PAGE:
A Ukrainian official said Russia caused “crazy panic” by evacuating a town near the disputed Zaporizhzhia nuclear power plant.
Russia asked residents to leave 18 settlements in the Zaporizhzhia region, including Enerhodar near the plant, ahead of the expected Kiev attack.
The mayor of Ukraine’s Melitopol, Ivan Fedorov, said there was a five-hour wait as thousands of cars left.
The United Nations nuclear watchdog warned a “serious nuclear accident” could happen.
Speaking on the BBC’s Newshour programme, Rafael Grossi – Director of the International Atomic Energy Agency (IAEA) – said the evacuation of residents near the nuclear plant showed the possibility of fierce fighting between the nuclear plants. Russian and Ukrainian forces around the plant.
He said that although the plant’s reactors do not produce electricity, they are still loaded with nuclear fuel.
Mr. Grossi added that he had to go through a minefield while visiting the factory a few weeks ago.
Earlier, the IAEA warned in a statement that the situation at the Zaporizhzhia plant “has become increasingly unpredictable and potentially dangerous”.
Executives remain at the site but are “deeply concerned about the increasingly stressful, stressful and challenging conditions for employees and their families”.
It said IAEA experts at the plant had “received information that the announced evacuation of residents from the nearby town of Enerhodar – where most of the plant staff live – has begun”.
On Friday, the head of the Russian-appointed region Yevgeny Balitsky said that “in the past few days, the enemy has intensified shelling on settlements near the front lines”.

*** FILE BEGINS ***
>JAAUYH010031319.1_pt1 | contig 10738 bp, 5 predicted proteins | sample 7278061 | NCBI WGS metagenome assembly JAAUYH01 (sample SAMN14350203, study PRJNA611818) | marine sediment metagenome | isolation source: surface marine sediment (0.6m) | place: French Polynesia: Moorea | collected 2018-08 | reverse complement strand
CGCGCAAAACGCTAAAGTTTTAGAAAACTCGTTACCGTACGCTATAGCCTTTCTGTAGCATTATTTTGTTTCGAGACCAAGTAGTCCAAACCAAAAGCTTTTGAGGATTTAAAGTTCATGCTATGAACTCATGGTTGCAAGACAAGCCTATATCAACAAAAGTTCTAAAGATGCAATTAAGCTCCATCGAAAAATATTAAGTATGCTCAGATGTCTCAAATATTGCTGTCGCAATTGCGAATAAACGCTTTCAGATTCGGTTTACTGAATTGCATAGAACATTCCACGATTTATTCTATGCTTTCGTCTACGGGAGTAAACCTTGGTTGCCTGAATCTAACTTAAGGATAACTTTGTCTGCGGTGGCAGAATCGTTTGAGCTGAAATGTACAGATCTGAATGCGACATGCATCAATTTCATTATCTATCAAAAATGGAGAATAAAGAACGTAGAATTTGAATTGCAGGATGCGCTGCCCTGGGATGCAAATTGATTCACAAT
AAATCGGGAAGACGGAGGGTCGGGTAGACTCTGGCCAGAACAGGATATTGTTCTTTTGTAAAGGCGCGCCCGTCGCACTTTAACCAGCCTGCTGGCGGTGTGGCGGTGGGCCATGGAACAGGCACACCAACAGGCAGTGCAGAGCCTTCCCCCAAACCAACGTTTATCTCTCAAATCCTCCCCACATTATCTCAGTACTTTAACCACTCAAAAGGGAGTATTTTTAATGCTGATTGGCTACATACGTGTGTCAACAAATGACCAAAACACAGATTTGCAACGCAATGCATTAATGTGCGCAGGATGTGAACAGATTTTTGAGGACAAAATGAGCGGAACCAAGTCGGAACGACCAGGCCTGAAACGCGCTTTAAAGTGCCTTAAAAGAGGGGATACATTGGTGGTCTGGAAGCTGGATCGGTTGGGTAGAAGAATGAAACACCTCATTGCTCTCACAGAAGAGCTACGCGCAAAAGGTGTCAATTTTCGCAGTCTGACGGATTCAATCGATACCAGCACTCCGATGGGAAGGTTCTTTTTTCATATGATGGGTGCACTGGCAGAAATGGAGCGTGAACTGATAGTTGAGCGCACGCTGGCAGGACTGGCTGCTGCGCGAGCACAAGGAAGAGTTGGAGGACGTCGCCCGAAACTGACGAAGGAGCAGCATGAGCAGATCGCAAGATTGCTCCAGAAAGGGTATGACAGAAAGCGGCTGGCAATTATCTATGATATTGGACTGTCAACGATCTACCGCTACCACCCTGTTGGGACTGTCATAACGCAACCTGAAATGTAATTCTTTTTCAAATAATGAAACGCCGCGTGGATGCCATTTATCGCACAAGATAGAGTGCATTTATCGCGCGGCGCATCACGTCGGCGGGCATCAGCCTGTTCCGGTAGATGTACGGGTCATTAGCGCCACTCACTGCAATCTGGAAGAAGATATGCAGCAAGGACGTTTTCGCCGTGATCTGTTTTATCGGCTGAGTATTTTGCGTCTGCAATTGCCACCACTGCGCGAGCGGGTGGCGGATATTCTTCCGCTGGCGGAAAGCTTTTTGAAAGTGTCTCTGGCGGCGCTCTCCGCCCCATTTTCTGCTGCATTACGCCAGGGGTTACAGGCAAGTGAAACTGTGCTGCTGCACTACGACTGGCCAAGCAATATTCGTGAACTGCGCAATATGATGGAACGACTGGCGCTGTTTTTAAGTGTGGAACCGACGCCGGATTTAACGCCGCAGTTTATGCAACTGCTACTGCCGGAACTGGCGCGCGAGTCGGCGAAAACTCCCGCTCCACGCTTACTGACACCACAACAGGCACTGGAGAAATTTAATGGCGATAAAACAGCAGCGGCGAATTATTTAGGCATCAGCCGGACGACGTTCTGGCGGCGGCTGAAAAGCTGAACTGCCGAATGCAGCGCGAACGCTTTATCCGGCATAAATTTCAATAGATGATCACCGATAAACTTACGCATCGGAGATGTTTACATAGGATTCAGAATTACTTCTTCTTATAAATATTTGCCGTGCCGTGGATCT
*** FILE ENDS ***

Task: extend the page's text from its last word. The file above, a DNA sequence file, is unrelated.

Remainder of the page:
“So I made the decision to evacuate children and parents first, the elderly, the disabled and the patients in the hospital,” he wrote on social media. .
The IAEA had previously issued a safety warning at the plant – which Russia captured in the early days of the invasion last year – after shelling caused temporary power cuts.
In March, the IAEA warned the plant was running on diesel generators to keep vital cooling systems running, after power lines were damaged.
The IAEA said that since Russia launched the invasion in February 2022, the number of staff at the plant has decreased, “but site management has stated that they are still sufficient to operate the plant safely.” .
Russian forces occupy most of the Zaporizhzhia region but not the regional capital Zaporizhzhia, located just northeast of Enerhodar across the Dnipro reservoir.
On Sunday, the Ukrainian general staff said civilians were being evacuated to the cities of Berdyansk and Prymorsk, deeper inside Russian-controlled territory.
The exiled mayor of Melitopol, Ivan Fedorov, wrote on Telegram that the shops in the evacuation area had run out of goods and medicine.
He also said hospitals were flushing patients into the streets amid fears electricity and water supplies could be cut off if Ukraine attacks the region.
And he claimed that two-thirds of the evacuation convoy – believed to be civilians – consisted of retreating Russian troops. The BBC was unable to verify this claim.
“The partial evacuation that they claim happened too quickly and it is likely that they are preparing for provocation and (for that reason) focus on civilians,” Fedorov added.